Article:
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What Skipping Doctor's Visits Does To Your Disability Application

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If you have decided to apply for social security disability benefits, you likely already understand how important your medical records are to the review process. However, what you might not know is what it means if there's a gap in your medical care. No matter the reason for why you stopped seeing a doctor, that care gap is going to be an important factor in your benefits decision. Here's a look at what you need to know about medical care gaps and your disability application.

Can A Gap In Care Lead To A Denial?

A gap in your medical care can, in fact, lead to having your benefits application denied. When the reviewer sees that gap in coverage, he or she may assume that you stopped going to the doctor because your symptoms improved. In that type of situation, it would be determined that you don't qualify for disability benefits because you no longer need medical care since your symptoms have gotten better.

What If You Didn't Stop Because Of Improvement?

If you had another reason for stopping your medical treatment, you may still be able to qualify for disability benefits. However, you'll need that reason clearly documented in your medical records, so you'll want to be sure that you talk to your doctor about it ahead of time. There are several different reasons why you might stop your medical care, and some of them will not affect your disability determination.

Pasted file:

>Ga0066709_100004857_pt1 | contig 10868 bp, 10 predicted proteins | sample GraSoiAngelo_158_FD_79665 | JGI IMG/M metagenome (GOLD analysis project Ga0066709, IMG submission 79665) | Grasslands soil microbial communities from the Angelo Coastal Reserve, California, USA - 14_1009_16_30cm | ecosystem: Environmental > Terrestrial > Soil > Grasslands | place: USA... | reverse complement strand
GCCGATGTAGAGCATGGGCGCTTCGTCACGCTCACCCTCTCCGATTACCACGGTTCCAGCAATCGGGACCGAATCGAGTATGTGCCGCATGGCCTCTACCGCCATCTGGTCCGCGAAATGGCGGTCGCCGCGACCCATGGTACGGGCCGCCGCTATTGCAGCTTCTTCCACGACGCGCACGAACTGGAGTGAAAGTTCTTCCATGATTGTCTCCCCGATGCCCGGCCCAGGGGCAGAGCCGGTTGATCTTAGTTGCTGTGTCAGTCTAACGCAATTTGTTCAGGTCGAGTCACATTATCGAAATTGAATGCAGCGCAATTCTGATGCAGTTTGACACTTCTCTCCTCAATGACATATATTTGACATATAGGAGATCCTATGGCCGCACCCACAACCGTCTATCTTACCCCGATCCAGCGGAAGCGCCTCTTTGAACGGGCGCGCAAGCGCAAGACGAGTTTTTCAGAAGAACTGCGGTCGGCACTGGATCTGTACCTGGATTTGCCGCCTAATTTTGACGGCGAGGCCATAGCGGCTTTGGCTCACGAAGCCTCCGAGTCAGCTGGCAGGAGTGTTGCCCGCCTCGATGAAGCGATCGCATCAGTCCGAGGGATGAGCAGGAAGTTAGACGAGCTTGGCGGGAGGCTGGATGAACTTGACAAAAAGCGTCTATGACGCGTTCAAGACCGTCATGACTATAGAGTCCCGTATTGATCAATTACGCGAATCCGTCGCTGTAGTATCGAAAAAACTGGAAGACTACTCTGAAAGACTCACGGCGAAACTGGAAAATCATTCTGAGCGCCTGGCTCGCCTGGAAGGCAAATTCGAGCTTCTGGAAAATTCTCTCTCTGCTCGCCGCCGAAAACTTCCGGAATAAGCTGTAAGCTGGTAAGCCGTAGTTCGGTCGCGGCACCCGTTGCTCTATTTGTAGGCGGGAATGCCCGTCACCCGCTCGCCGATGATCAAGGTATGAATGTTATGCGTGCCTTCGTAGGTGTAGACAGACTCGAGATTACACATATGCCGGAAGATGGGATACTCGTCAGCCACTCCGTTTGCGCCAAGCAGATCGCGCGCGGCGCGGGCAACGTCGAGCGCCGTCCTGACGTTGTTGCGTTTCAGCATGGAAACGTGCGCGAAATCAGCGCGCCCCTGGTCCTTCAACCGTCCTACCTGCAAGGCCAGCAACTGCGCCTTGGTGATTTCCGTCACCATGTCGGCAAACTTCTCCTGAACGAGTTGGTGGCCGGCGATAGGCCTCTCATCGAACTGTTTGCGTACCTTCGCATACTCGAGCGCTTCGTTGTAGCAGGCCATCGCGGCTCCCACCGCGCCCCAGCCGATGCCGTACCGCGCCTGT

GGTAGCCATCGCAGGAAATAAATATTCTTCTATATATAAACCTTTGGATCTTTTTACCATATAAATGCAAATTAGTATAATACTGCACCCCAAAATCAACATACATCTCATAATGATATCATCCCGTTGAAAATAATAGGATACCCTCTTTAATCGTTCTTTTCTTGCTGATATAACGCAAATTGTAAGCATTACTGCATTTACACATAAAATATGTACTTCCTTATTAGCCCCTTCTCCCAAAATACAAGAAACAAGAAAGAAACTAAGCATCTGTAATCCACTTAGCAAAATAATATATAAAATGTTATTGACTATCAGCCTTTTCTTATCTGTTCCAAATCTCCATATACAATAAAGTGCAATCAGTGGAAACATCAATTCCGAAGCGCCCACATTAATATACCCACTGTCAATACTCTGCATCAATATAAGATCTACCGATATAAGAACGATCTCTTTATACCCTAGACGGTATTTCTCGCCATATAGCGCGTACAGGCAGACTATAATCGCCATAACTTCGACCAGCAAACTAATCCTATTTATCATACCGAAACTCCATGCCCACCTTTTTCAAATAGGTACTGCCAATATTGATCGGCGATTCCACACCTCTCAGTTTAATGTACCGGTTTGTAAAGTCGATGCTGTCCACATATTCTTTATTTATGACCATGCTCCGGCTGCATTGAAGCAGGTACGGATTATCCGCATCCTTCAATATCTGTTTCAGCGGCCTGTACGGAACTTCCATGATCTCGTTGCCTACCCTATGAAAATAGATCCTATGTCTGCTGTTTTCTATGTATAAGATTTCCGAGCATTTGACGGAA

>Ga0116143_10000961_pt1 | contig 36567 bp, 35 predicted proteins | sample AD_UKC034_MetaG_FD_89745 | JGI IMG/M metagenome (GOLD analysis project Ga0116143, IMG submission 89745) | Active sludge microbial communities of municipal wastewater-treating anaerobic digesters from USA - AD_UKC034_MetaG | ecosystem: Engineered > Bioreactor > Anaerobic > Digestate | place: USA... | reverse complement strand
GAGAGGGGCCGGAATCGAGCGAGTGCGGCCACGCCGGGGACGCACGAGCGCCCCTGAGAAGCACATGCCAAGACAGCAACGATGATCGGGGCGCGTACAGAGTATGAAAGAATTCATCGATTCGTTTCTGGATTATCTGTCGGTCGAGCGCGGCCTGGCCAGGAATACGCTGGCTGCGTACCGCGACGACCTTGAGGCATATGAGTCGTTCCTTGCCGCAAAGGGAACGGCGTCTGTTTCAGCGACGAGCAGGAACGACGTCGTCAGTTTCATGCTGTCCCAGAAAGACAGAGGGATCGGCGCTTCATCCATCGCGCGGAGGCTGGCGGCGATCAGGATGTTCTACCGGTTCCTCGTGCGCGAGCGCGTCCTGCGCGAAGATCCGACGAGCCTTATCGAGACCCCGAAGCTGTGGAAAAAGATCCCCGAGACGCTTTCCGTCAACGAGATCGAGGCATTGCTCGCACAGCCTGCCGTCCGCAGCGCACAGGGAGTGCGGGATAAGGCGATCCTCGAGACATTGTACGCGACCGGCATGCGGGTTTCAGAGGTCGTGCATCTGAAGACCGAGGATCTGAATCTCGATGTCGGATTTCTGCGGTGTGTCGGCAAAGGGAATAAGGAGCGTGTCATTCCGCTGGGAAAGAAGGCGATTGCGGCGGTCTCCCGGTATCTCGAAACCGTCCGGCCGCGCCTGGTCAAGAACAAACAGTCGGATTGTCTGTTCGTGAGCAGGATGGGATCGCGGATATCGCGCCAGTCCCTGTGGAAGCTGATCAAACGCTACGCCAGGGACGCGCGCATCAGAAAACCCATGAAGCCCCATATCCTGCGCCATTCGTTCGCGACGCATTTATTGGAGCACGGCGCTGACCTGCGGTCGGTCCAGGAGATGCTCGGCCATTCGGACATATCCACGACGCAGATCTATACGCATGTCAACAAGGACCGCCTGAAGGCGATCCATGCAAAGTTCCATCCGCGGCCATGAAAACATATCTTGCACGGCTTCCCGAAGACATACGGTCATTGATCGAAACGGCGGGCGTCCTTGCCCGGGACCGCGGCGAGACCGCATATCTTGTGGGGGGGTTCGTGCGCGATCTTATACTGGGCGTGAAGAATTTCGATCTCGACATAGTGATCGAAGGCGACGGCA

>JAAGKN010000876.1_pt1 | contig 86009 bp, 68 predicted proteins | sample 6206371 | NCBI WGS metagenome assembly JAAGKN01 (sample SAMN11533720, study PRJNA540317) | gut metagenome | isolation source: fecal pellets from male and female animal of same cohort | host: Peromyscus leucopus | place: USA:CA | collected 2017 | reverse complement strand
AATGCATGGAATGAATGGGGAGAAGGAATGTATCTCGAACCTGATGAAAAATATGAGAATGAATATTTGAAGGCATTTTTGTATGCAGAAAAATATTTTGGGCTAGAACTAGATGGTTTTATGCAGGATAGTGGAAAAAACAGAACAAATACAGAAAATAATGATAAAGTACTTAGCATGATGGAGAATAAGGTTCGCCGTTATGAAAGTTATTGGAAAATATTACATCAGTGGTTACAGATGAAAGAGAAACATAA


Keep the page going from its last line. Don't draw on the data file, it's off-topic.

How Can You Still Qualify Despite Stopping Your Medical Care?

If it is properly documented in your medical records, there are actually a couple of things that can explain ceasing medical treatment without actually being able to return to work. For example, if you are financially unable to afford the medical care and your insurance isn't covering appointments, this doesn't reflect on your condition, so it may not affect the final decision.

You might also stop treatment because the doctor is recommending that you undergo surgery for your condition and you are apprehensive. If you're not sure that surgery is the right path, or you're afraid of complications, this can be a reason to stop medical care, even temporarily.

If you've reached a point where you are not going to physically improve any further, even with a doctor's intervention, you may decide that it's time to stop going. This is a situation that is referred to as maximum improvement, and you won't typically be penalized for stopping care at this point either, but your doctor needs to illustrate that in your record.

Make sure to consult with social security insurance services to learn more.